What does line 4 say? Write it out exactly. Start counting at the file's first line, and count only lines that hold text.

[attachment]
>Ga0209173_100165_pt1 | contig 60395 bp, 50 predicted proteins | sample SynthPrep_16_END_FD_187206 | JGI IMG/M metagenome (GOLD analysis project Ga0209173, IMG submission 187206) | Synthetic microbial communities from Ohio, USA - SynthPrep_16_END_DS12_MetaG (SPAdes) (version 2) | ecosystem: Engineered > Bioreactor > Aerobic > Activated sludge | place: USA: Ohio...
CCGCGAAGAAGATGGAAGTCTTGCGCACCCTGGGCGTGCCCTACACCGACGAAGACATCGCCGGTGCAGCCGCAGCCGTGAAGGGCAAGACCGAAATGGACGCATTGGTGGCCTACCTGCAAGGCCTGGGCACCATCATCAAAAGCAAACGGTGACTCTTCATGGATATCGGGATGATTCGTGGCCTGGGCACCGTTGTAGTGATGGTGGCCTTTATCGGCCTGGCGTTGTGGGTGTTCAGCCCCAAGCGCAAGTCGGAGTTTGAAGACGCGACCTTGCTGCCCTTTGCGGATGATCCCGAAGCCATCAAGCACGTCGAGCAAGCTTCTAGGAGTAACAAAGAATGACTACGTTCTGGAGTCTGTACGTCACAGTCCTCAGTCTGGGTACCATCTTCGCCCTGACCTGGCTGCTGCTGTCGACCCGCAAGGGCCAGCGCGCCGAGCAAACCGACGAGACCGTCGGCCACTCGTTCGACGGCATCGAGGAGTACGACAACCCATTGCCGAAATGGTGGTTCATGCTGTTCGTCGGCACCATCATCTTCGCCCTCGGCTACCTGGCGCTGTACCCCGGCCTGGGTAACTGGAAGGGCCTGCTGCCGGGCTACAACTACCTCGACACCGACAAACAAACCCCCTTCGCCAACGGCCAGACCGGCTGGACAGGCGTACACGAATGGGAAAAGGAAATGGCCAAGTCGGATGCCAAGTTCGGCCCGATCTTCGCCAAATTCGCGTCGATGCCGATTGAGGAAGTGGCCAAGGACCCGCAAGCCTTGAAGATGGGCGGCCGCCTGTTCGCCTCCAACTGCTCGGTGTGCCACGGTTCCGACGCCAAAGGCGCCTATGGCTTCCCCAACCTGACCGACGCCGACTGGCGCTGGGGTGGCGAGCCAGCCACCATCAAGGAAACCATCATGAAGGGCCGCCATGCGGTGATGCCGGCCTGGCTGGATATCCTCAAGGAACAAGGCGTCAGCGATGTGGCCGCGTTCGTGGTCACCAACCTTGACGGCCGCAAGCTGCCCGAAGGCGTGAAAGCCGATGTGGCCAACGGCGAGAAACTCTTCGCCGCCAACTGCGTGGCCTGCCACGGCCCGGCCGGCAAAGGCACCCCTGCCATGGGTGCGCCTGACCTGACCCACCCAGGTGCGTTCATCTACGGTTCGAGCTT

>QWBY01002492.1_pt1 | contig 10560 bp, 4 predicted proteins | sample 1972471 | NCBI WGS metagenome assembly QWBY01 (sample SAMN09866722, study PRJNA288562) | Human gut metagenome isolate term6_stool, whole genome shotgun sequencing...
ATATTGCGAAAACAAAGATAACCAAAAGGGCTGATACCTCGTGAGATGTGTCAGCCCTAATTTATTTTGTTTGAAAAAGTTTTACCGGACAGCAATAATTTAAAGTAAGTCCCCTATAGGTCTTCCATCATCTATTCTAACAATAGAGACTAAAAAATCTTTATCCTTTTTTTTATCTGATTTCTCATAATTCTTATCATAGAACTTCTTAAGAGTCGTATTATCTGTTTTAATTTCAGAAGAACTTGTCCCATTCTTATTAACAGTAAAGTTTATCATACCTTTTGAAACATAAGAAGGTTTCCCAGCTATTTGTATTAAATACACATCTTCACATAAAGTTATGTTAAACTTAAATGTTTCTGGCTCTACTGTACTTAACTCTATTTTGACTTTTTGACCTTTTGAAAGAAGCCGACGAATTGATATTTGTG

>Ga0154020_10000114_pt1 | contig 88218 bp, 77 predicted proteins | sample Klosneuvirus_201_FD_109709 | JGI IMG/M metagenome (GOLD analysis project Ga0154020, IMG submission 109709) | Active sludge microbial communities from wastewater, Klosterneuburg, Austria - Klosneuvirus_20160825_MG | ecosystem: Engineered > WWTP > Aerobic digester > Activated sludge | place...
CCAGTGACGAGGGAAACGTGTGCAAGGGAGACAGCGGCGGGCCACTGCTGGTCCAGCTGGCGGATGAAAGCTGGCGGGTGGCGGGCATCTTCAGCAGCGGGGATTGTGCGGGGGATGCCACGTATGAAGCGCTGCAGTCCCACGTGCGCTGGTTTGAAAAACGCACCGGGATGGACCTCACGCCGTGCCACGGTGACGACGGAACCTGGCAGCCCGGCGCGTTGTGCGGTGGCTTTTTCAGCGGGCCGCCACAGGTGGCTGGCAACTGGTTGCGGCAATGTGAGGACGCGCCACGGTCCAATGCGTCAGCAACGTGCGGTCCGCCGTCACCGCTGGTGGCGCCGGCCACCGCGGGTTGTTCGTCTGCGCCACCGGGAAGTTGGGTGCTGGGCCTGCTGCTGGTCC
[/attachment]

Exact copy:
ATATTGCGAAAACAAAGATAACCAAAAGGGCTGATACCTCGTGAGATGTGTCAGCCCTAATTTATTTTGTTTGAAAAAGTTTTACCGGACAGCAATAATTTAAAGTAAGTCCCCTATAGGTCTTCCATCATCTATTCTAACAATAGAGACTAAAAAATCTTTATCCTTTTTTTTATCTGATTTCTCATAATTCTTATCATAGAACTTCTTAAGAGTCGTATTATCTGTTTTAATTTCAGAAGAACTTGTCCCATTCTTATTAACAGTAAAGTTTATCATACCTTTTGAAACATAAGAAGGTTTCCCAGCTATTTGTATTAAATACACATCTTCACATAAAGTTATGTTAAACTTAAATGTTTCTGGCTCTACTGTACTTAACTCTATTTTGACTTTTTGACCTTTTGAAAGAAGCCGACGAATTGATATTTGTG